‘Best American Poetry’ Race Ruse Puts Editor on Defensive

Academics on Twitter had strong feelings as well

Sherman Alexie, editor of the 'Best American Poetry 2015' anthology, went on the defensive after it was revealed that a white author with an Asian pen name was published in the collection. (Photo: Wikimedia Commons)

Sherman Alexie, editor of the ‘Best American Poetry 2015’ anthology, went on the defensive after it was revealed that a white author with an Asian pen name was published in the collection. (Photo: Wikimedia Commons)

Nothing like a Twitter controversy to get the juices flowing after a long weekend—especially when its a controversy about poetry.

Poetry Twitter came to life Tuesday morning when The Guardian revealed that an entry in the recently published anthology of The Best American Poetry 2015 was written by a white poet using a Chinese pen name. Award-winning author and poet Sherman Alexie, who guest edited the anthology, knew about the deceit before the book was published, and decided to include the poem anyway.

The author biographies at the back of the anthology disclose that Yi-Fen Chou, the ostensible author of “The Bees, the Flowers, Jesus, Ancient Tigers, Poseidon, Adam and Eve” is actually a white Indiana man named Michael Derrick Hudson. Mr. Hudson submitted the poem 40 times under his real name, and nine times under the pseudonym, before his poem was chosen from over a thousand entries to be among the 75 featured in the collection.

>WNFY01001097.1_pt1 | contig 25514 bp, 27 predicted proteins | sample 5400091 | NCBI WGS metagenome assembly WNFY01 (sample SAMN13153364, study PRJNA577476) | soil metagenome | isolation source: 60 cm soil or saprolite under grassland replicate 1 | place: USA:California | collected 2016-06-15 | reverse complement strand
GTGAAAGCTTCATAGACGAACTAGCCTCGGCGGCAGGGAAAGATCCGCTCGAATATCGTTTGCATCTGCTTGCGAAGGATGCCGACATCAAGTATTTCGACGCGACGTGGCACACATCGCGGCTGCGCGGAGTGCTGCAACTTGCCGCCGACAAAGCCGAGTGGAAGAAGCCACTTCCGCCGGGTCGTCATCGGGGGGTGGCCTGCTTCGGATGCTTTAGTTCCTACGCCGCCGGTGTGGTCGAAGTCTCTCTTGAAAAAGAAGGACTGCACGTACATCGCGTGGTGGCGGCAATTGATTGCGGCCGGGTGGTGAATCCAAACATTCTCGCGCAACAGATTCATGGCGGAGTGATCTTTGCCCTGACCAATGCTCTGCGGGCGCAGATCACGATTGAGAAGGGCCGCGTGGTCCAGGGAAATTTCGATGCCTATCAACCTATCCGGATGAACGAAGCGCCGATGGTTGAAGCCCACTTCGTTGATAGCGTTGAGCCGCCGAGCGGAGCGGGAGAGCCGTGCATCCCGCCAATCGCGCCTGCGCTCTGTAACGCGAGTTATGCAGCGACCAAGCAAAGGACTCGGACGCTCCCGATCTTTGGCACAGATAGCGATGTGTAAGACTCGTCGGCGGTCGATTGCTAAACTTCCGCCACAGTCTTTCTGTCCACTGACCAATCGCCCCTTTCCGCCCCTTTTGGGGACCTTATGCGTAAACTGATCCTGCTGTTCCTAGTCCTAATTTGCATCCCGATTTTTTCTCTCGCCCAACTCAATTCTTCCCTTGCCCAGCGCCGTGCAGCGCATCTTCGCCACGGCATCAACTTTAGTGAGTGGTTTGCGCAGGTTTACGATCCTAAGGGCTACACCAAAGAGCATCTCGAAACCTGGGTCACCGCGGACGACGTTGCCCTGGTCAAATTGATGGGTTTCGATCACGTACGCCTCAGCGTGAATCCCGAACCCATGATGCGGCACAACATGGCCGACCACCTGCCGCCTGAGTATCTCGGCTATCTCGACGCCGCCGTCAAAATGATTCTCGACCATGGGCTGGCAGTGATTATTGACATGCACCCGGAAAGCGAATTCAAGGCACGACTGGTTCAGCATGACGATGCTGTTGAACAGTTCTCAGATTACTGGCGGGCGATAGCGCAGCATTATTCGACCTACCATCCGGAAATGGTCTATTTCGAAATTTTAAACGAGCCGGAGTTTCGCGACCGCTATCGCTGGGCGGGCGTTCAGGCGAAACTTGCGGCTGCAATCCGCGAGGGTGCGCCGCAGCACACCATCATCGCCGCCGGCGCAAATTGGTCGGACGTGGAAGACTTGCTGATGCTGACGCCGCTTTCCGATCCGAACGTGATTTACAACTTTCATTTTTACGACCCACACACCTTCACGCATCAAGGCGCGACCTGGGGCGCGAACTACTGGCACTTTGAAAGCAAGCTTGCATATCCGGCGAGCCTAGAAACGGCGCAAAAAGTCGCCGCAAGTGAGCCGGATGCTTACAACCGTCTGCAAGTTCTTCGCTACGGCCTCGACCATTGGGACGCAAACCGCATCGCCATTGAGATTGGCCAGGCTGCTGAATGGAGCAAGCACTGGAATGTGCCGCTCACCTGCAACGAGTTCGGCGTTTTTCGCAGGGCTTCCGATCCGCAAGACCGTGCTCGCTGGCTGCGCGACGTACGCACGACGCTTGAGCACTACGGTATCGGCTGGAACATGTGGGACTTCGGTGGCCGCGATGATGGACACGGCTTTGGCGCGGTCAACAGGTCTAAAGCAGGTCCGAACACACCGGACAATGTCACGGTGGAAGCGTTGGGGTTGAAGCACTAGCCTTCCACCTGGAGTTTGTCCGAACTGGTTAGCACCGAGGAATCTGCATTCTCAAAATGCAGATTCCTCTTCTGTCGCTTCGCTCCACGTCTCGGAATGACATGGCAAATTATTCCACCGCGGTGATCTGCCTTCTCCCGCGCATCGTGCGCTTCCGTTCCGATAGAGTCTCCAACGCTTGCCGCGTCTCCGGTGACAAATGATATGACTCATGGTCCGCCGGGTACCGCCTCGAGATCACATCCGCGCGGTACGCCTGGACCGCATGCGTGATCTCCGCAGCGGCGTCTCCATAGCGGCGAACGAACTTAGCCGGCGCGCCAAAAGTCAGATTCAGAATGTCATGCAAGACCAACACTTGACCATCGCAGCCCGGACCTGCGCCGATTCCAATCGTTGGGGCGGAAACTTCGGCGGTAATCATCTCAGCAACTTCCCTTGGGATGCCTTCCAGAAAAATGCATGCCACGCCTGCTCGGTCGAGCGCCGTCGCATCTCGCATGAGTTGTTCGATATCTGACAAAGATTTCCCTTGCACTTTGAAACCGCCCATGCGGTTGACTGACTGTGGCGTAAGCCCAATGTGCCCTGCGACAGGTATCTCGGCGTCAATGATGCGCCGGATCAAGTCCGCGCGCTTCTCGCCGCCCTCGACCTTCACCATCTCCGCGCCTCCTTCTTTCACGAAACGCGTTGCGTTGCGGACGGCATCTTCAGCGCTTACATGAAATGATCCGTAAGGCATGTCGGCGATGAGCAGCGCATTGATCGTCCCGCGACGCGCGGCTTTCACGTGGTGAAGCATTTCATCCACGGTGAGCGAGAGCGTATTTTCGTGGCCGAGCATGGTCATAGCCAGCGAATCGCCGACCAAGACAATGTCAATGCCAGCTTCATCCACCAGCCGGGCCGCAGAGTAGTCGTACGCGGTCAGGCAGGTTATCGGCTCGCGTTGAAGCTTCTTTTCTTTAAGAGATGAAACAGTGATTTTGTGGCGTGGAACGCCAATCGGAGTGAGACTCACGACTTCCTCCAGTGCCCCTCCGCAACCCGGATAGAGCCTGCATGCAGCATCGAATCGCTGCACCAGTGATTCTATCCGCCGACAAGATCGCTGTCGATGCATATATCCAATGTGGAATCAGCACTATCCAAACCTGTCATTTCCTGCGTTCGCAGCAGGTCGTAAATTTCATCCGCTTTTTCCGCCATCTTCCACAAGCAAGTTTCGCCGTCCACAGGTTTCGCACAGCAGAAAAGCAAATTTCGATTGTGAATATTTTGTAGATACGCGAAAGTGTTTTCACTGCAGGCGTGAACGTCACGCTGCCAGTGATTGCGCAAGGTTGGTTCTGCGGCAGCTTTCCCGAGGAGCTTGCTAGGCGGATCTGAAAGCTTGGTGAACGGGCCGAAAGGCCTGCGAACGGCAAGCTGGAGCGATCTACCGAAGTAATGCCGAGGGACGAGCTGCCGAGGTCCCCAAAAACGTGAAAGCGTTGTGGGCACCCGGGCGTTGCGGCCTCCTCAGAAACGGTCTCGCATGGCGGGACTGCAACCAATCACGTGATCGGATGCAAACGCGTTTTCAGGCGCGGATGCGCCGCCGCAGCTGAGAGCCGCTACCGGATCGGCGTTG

Mr. Alexie wrote a lengthy blog post explaining his decision, saying that he was “angry at the subterfuge” and considered removing the poem from the collection. Upon rereading, however, he found the poem compelling and funny, and decided to keep it in to avoid accusations of identity politics (which he acknowledged would probably come anyway).

“I realized that I would primarily be jettisoning the poem because of my own sense of embarrassment,” Mr. Alexie said. “I was practicing a form of literary justice that can look like injustice from a different angle.”

Some journalists and academics on Twitter applauded Mr. Alexie for his honesty:

Others, however, thought Mr. Alexie should’ve jettisoned the poem right away:

This controversy, and the passionate online response, have taken on their own poetic resonance. How fitting.

‘Best American Poetry’ Race Ruse Puts Editor on Defensive